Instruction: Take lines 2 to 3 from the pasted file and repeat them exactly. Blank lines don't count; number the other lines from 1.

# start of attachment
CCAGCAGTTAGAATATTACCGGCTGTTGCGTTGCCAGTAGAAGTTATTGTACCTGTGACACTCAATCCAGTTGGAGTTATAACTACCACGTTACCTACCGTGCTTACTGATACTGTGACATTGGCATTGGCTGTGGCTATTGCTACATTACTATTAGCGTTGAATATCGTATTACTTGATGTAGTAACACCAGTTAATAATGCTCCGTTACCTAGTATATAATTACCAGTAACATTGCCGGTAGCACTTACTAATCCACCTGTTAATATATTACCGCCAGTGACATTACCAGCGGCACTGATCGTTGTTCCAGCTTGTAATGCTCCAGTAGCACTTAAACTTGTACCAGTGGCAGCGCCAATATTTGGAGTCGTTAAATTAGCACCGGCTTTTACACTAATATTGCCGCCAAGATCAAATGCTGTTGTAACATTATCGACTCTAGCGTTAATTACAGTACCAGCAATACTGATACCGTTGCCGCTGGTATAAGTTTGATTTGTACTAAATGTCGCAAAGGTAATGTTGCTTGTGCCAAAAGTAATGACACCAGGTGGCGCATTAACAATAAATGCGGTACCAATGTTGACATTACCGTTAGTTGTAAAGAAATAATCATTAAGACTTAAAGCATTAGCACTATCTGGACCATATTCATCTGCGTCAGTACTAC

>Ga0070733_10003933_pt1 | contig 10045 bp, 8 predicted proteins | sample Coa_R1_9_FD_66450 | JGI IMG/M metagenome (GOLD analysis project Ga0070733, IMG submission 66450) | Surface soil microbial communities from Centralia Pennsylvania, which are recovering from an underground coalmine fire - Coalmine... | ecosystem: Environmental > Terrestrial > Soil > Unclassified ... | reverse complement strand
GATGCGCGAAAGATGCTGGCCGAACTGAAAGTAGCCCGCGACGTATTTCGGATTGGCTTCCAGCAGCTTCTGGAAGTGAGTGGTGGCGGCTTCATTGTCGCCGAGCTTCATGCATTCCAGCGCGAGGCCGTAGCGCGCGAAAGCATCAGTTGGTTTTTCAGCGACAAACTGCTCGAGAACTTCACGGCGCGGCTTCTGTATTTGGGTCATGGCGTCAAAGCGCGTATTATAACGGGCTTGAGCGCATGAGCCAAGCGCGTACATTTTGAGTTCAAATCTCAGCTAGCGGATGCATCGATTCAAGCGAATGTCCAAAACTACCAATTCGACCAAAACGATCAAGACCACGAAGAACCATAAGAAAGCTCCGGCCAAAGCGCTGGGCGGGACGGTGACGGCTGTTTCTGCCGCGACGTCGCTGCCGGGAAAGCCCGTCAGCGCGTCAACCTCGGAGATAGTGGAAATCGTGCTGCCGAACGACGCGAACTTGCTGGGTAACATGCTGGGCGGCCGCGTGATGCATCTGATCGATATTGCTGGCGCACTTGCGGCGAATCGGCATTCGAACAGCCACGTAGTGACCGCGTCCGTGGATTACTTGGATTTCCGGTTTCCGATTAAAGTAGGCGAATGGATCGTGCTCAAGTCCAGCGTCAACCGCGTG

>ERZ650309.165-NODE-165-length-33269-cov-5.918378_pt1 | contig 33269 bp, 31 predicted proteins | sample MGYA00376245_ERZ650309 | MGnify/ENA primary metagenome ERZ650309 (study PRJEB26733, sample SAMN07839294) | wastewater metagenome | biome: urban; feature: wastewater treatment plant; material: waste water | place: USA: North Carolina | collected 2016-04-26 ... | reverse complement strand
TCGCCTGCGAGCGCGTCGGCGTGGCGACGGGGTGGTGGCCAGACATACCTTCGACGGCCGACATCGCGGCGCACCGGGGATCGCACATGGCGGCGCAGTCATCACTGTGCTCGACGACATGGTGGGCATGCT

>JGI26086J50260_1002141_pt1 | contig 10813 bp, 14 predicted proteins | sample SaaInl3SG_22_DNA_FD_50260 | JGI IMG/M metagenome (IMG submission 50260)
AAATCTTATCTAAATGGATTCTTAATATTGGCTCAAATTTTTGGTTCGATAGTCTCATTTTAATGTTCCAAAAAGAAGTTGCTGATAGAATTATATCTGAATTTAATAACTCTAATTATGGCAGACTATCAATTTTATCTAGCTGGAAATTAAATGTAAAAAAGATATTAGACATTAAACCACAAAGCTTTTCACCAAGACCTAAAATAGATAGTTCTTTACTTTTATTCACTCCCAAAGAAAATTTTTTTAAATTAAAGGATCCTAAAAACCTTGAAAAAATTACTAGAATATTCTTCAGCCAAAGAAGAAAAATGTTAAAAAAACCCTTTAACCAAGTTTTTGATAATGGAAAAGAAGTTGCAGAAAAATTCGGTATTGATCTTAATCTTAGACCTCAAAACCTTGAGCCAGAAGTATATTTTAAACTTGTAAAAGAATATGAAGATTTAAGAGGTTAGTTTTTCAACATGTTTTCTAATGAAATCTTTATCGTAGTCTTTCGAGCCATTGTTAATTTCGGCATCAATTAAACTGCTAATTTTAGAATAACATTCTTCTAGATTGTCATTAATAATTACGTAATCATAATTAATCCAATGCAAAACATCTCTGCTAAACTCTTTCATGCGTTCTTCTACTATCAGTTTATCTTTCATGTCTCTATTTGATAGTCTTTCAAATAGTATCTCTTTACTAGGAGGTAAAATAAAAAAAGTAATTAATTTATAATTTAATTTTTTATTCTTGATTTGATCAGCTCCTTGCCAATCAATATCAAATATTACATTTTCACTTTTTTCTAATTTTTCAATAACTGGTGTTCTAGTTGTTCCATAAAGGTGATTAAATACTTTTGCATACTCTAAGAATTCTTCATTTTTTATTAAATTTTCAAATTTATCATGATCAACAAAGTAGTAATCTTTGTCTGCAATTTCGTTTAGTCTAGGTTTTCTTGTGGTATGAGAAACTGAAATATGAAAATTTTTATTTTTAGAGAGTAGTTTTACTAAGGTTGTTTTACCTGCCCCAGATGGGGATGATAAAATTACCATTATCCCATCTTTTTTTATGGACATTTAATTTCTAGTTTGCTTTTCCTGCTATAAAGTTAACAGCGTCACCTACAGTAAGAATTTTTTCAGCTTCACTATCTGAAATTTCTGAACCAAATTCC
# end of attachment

>Ga0070733_10003933_pt1 | contig 10045 bp, 8 predicted proteins | sample Coa_R1_9_FD_66450 | JGI IMG/M metagenome (GOLD analysis project Ga0070733, IMG submission 66450) | Surface soil microbial communities from Centralia Pennsylvania, which are recovering from an underground coalmine fire - Coalmine... | ecosystem: Environmental > Terrestrial > Soil > Unclassified ... | reverse complement strand
GATGCGCGAAAGATGCTGGCCGAACTGAAAGTAGCCCGCGACGTATTTCGGATTGGCTTCCAGCAGCTTCTGGAAGTGAGTGGTGGCGGCTTCATTGTCGCCGAGCTTCATGCATTCCAGCGCGAGGCCGTAGCGCGCGAAAGCATCAGTTGGTTTTTCAGCGACAAACTGCTCGAGAACTTCACGGCGCGGCTTCTGTATTTGGGTCATGGCGTCAAAGCGCGTATTATAACGGGCTTGAGCGCATGAGCCAAGCGCGTACATTTTGAGTTCAAATCTCAGCTAGCGGATGCATCGATTCAAGCGAATGTCCAAAACTACCAATTCGACCAAAACGATCAAGACCACGAAGAACCATAAGAAAGCTCCGGCCAAAGCGCTGGGCGGGACGGTGACGGCTGTTTCTGCCGCGACGTCGCTGCCGGGAAAGCCCGTCAGCGCGTCAACCTCGGAGATAGTGGAAATCGTGCTGCCGAACGACGCGAACTTGCTGGGTAACATGCTGGGCGGCCGCGTGATGCATCTGATCGATATTGCTGGCGCACTTGCGGCGAATCGGCATTCGAACAGCCACGTAGTGACCGCGTCCGTGGATTACTTGGATTTCCGGTTTCCGATTAAAGTAGGCGAATGGATCGTGCTCAAGTCCAGCGTCAACCGCGTG